Communication-and Your Privacy- The Electronic Communications Privacy Act

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The right to privacy is one that historically has been vehemently protected in American society. For the most part this was viewed as the entering of an individuals home, reading their mail, etc. In current society there was a need for a new regulation on what communication would be deemed private and what communication would be viewed as not deserving of this protection. The Electronic Communications Privacy Act regulates individual’s privacy rights when they are utilizing any modes of electronic communication transmissions including telephones, computers, and cell phones. Even the ever-popular text messaging will fall within the purview of this law. Also new communication devices that weren’t contemplated by the original enactment of the Electronic Communications Privacy Act in 1986 will still fall underneath its guidelines as long as they meet the electronic communications test.

Basically the act will make it illegal to utilize electronic communication in a way that is designed to convict someone of a crime or in an effort to gain information to charge someone with a crime unless there is search warrant in place. Also, a search warrant will be required if a governmental agency wishes to listen in on communications that are likely to lead to the issuance of search warrant.

The coverage of this act was weakened with the passage of the Patriot act that provided very vague guidelines as to when the government could literally violate the rights granted by the Electronic communications Act and listen in on the conversations and digital communications of private citizens. However this is only applicable in extreme circumstances. For the most part the government must go thru the proper steps and proper channels in order to listen in on a private citizens electronic communication without his or her consent. This provides citizens with the right to conduct busines and hold conversations without the fear of being listened in on and having thier privacy violated.

Communication and the Law- The Communications Decency Act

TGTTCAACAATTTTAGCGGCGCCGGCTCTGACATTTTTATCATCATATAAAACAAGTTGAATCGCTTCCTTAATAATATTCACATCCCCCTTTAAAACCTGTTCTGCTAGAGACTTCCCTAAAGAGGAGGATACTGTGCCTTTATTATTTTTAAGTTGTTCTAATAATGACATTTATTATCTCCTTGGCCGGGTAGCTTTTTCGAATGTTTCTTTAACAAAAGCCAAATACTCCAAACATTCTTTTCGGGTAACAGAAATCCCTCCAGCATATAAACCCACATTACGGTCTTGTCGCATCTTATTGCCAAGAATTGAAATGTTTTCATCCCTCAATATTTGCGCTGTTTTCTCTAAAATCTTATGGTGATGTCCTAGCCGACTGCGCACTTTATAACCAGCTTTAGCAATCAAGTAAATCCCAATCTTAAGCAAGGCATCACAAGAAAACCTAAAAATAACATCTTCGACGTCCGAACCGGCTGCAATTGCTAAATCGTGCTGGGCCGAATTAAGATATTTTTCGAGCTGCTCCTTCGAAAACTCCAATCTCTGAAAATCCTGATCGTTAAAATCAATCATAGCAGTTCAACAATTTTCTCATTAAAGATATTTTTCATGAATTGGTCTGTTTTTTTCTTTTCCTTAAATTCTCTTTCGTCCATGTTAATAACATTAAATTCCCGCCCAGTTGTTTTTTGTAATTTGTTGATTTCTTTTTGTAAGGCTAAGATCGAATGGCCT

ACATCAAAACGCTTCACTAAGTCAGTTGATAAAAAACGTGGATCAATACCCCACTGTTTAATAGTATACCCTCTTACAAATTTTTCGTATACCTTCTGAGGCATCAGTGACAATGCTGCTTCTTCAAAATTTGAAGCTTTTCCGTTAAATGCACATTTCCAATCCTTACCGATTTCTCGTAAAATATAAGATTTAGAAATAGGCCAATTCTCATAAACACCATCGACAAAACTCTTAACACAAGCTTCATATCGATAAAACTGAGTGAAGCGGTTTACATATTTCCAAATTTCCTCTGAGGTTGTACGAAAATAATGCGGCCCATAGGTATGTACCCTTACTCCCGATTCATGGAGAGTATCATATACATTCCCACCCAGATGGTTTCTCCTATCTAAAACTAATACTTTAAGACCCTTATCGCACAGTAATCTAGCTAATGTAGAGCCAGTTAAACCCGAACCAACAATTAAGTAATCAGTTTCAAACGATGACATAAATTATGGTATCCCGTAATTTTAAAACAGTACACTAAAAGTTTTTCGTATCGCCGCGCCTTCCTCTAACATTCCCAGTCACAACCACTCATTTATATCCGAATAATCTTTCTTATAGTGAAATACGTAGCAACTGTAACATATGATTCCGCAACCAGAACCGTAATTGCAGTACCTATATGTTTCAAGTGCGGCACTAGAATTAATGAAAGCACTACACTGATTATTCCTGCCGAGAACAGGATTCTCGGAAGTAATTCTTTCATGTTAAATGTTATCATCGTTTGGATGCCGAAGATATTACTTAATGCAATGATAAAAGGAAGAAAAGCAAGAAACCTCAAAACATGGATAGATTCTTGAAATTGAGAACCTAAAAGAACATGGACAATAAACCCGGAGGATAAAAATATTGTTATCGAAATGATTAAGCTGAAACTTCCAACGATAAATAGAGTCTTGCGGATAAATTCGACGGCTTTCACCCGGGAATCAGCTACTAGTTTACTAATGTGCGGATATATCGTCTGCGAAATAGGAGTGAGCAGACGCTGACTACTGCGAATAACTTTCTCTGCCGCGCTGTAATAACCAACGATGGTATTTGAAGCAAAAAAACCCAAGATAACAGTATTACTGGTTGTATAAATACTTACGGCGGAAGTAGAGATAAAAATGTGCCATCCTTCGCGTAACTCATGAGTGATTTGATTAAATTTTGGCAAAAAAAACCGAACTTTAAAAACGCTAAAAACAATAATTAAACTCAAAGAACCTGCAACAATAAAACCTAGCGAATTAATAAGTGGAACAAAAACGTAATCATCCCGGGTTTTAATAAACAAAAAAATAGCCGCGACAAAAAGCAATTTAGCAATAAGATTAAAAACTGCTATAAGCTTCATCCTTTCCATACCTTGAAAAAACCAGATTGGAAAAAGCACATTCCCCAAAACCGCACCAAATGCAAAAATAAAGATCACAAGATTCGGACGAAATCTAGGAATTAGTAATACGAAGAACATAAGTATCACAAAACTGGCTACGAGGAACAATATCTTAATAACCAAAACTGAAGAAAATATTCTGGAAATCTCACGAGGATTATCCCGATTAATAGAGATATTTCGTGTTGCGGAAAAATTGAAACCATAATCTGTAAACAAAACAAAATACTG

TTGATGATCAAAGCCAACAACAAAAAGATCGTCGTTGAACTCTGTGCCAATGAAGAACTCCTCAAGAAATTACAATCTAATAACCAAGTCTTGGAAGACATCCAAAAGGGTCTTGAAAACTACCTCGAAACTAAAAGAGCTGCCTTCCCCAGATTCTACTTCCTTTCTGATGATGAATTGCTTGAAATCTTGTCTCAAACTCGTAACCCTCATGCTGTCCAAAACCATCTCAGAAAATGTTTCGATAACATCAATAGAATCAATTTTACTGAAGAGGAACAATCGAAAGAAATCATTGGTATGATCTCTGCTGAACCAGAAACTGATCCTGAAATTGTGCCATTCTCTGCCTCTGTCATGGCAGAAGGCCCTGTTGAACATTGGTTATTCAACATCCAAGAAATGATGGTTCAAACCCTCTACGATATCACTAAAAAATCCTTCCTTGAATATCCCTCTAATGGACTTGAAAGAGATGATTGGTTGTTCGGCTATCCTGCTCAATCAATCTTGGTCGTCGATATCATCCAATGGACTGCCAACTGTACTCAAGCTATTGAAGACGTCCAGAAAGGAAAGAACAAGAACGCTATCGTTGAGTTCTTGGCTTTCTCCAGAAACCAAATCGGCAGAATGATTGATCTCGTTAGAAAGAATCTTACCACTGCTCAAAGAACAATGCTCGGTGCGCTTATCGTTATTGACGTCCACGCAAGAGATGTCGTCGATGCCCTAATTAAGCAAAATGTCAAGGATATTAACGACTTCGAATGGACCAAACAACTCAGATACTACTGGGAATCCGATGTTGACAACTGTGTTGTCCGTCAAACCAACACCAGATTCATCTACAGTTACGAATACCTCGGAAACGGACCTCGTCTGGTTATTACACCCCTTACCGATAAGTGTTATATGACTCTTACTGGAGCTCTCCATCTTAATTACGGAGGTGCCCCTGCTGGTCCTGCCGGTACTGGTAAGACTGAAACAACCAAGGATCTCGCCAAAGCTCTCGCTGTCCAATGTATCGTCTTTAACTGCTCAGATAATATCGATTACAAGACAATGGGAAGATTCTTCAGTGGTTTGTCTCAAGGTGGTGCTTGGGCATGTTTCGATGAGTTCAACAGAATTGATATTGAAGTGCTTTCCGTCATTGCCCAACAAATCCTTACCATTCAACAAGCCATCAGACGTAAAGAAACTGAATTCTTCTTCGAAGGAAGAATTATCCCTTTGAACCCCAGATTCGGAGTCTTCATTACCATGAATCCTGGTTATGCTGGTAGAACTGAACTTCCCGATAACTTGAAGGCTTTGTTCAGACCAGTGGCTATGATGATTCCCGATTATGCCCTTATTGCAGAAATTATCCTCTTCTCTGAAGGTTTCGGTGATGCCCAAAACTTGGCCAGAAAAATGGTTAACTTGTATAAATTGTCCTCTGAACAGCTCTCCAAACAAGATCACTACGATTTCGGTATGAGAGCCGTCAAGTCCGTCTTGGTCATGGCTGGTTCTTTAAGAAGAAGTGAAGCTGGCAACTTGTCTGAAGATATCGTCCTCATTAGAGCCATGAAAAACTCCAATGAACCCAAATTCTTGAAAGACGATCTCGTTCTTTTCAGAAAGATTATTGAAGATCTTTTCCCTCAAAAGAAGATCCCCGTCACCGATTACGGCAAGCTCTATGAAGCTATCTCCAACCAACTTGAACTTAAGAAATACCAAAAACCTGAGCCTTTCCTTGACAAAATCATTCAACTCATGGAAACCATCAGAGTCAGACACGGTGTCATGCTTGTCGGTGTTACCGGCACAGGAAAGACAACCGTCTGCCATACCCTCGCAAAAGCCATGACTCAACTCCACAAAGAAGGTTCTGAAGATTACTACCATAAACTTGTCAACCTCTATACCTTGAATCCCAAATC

The law has had implications in communication since the advent of the First Amendment right to free speech. Title V of the Telecommunication Act of 1996 also known as the Communications Decency act was brought into being in an effort to regulate and prohibit activities. It was originally intended as a legislative response to the overwhelming number of obscene sites on the Internet. In fact its main goal was to protect children from pornography on the web. Yet in its enactment the law expanded provisions that caused it to also be applicable to obscene and harassing phone calls as well as to adult content on cable television.

This legislation specifically prohibits obscene or harassing utilization of a wide array of telecommunicative devices including the telephone, cable television programming and the Internet for the purpose transmitting, viewing, or accessing pornography. In relation to cable television, it gave permission for the cable broadcast stations to block access to people that weren’t subscribers, and allowed cable stations to have the right to not carry programs they deemed obscene. It also offered protection to internet service providers from any legal consequences as a result of what other people posted on the web- i.e. third party content.

An individual can be held criminally liable for knowingly transmitting patently offensive, indecent or obscene materials over the Internet. This was a highly controversial act that many felt was the governments attempt to censor internet content- however others felt that it was extremely important to make sure that children could have an safe and enjoyable internet experience and that if in the event a child did encounter obscene material that the ISP itself wasn’t held liable. This was viewed as a very important piece of legislation by ISP’s because it provided them with much needed protection from being sued for content they had no control over.

How the Internet and CellPhones Have Changed the Way Society Communicates

Historically most communication between individuals took place either face to face, via U.S. mail or via the landline telephone. With the communications and digital revolution, we have found newer ways to express ourselves and to communicate with others- and almost all of them are centered around the Internet.

Just a mere 15 years ago cell phones were barely being used- one because they were so expensive to buy and cumbersome to carry and also because they were very expensive to use. So we had windows of time throughout the day- on the way to and from work, on errands, and so forth that we would only communicate with the people we actually encountered face to face. However as technological innovation grew so did the availability of cell phone usage. They become more portable and the charges associated with their monthly use are still decreasing. The Internet was popular but it also had to wait until we got home or to the office where a computer was available to answer emails, etc. Now that the two technologies have become inextricably intertwined, we are now constantly communicating in a variety of modes sometimes at the same time. You are on your cell phone reading thru your favorite social media website, answering text messages and then your phone rings- its happened to all of us.

There are some who complain that all of the electronic communication has had a negative impact on face-to-face communication. People are more tuned into to their digital device than into driving, and even looking other individuals in the face to acknowledge their presence. However there are others who see the ability to communicate with anyone, anywhere and the ability to meet and positively interact with people all over the world is worth it.